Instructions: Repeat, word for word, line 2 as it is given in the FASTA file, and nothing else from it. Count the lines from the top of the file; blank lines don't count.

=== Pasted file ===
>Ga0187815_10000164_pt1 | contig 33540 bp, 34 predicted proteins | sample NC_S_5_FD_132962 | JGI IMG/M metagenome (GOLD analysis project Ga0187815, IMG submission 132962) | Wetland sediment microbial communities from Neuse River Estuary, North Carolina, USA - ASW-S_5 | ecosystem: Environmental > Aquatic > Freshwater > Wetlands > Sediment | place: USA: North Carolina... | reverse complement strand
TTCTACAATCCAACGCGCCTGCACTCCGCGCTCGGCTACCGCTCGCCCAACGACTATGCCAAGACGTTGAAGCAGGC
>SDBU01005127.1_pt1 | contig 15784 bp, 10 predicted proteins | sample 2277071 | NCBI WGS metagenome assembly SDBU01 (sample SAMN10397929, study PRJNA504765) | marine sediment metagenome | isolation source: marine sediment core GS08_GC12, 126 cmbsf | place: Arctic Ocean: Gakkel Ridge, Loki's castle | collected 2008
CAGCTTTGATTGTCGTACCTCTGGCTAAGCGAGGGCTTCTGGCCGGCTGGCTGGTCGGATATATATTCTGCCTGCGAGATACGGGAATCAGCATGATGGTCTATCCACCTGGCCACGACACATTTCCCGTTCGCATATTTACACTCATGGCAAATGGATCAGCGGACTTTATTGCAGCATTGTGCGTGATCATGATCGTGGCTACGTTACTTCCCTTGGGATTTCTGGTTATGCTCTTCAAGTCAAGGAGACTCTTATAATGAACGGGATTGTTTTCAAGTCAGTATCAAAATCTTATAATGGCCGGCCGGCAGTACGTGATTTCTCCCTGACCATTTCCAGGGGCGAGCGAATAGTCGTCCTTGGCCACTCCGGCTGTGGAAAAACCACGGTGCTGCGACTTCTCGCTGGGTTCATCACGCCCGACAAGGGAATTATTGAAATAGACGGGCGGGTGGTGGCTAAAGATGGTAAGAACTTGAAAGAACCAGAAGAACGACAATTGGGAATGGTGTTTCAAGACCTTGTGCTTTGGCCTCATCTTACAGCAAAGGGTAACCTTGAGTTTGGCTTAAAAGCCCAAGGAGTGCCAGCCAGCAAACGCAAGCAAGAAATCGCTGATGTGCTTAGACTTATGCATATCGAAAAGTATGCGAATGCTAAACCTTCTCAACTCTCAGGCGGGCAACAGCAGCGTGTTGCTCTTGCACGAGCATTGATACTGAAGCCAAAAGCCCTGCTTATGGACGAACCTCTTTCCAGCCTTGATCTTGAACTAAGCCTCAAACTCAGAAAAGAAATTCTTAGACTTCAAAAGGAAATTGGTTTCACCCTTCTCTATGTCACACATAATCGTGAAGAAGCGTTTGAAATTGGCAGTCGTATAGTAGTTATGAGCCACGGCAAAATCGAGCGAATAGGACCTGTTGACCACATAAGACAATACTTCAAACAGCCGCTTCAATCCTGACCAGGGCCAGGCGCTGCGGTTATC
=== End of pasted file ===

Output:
TTCTACAATCCAACGCGCCTGCACTCCGCGCTCGGCTACCGCTCGCCCAACGACTATGCCAAGACGTTGAAGCAGGC